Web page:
Passaris’s biography, meanwhile, reveals a larger-than-life persona in which his accomplishments and feats place him on level with some of the most iconic and influential people in Canada. He has served as a member of the Economic Council of Canada, chair of the New Brunswick Human Rights Commission, chair of the board of directors of the Atlantic Human Rights Centre at St. Thomas University, chair of the New Brunswick Advisory Board on Population Growth, a member of the New Brunswick Immigration Advisory Committee and an advisor to the Canadian Commission for UNESCO.
Passaris, whose scholarly articles have been published in a variety of publications, is also the founding president of both the New Brunswick Multicultural Council and the Atlantic Multicultural Council, a former president of the Multicultural Association of Fredericton, a member of the NB Commission on Electoral Reform, and the first chair of the New Brunswick Ministerial Advisory Committee on Multiculturalism.
Such work is noticed by society at large, said Brian Macdonald, CEO and founder of Utimus.org, an organization that assists newcomers to Canada.
“The contributions made by Constantine Passaris to the betterment of immigrants in our province are numerous and enduring,” Macdonald said. “From his role in founding the New Brunswick Multicultural Council to his work as Chair of the NB Human Rights Commission, Constantine has worked tirelessly to give a voice to the concerns of newcomers and provide them with the supports they need for success.”
In addition to Pissaris’s efforts to strengthen the Canadian mosaic, he has received numerous honours and awards, which include, among other things, the Government of Canada Citation for Citizenship, the Commemorative Medal for the 125th Anniversary of the Confederation of Canada in 1992, and the Queen Elizabeth II Diamond Jubilee Medal for his exceptional contribution to New Brunswick and Canada.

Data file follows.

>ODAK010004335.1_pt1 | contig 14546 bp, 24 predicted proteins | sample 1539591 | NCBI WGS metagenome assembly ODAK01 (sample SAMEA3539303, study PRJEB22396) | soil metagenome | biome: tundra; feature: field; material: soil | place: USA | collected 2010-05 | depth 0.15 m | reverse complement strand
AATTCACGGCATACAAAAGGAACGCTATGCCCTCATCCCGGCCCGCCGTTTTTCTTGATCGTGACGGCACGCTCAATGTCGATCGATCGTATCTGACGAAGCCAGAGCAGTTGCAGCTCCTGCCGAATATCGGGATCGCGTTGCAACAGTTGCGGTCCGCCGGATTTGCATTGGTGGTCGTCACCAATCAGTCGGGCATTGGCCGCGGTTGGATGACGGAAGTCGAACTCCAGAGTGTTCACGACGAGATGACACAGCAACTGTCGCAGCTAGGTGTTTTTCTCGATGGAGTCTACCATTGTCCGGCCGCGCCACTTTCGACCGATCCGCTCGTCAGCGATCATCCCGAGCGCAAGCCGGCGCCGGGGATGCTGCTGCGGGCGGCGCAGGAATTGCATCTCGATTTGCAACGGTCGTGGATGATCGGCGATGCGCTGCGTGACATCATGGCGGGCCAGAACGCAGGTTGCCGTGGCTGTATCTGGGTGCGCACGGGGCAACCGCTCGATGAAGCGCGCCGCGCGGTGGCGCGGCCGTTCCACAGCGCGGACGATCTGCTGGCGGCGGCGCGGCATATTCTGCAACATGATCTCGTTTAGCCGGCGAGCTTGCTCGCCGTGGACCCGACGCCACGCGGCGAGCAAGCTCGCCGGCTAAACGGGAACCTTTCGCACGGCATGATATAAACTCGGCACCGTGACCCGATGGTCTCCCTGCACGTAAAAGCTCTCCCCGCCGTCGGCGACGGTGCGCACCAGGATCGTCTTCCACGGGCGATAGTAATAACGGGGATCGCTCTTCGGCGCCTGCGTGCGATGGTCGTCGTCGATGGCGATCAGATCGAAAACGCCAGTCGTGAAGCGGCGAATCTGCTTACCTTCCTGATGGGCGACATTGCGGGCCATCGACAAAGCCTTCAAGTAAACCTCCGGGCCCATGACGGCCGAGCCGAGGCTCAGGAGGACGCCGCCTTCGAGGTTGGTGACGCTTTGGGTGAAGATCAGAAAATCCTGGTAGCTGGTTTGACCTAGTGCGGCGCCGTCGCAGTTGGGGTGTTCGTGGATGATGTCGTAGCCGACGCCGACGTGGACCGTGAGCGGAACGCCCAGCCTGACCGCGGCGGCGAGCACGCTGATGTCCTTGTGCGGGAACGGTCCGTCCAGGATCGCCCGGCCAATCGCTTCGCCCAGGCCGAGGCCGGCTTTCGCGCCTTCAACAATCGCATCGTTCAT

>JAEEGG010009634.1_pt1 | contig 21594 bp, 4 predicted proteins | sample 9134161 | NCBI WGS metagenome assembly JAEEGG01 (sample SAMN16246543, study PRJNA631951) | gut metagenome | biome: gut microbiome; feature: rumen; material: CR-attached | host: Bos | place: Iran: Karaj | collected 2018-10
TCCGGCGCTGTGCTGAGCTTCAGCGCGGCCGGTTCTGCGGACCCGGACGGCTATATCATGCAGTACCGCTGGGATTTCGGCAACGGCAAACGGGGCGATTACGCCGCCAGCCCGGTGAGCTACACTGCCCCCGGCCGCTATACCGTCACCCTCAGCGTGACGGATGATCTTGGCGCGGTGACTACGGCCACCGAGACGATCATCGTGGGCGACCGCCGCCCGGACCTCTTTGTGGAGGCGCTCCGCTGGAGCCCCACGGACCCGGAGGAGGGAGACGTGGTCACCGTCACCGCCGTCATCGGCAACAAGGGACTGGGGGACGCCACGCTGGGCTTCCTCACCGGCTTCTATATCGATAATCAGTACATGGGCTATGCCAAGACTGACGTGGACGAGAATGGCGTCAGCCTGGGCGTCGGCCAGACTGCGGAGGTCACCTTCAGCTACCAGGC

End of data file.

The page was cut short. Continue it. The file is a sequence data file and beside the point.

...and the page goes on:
Passaris is also a recipient of the Order of New Brunswick which, according to his biography, was presented to him “for his visionary work as a fervent champion and strong advocate for multiculturalism, immigration, inclusion, and human rights.”
It marked the first time the award was ever presented to a Greek Canadian.
“I think the recognition of the compilation of the awards have reflected success, achievement or contribution at a high standard and a high impact,” Passaris said. “That, in combination [with everything else], makes me pleased that my work has been fruitful.”
Passaris, who has overcome incidents of discrimination in his own life, said one of the biggest challenges facing immigrants these days is opportunities.
“People are starting to accept diversity,” Passaris said, “but there is still work to do when it comes to providing everyone with the same opportunities. There is a sense that immigrants need to pay their dues before they have their full extent of rewards that longer-standing Canadians have. We are working on that; this is the new frontier.”
As time progresses, Passaris said he will continue to monitor the immigration picture and do what he loves the most – teach.
“Retirement for me right now is doing the things that I love and I am passionate about, which I am doing right now. I hope to continue until the good Lord summons me to his good care.”
Story and photos produced in partnership with New Canadian Media and SaltWire.
Michael Staples is a retired daily newspaper reporter from New Brunswick with more than 30 years experience. He has travelled extensively with Canada’s military and has reported from Croatia, Bosnia-Herzegovina, Kosovo and Macedonia during the Balkans War and from Haiti in 2004 following a three-week bloody rebellion that saw then-president Jean-Bertrand Aristide flee the country. He has also written extensively about Canada's involvement in the Afghanistan War. Michael has considerable experience covering crime, justice and immigration issues. In 1999 he was the lead journalist reporting on the airlift of hundreds of refugees from Kosovo to Canadian Forces Base Gagetown. He has been nominated twice for Atlantic Journalism Awards.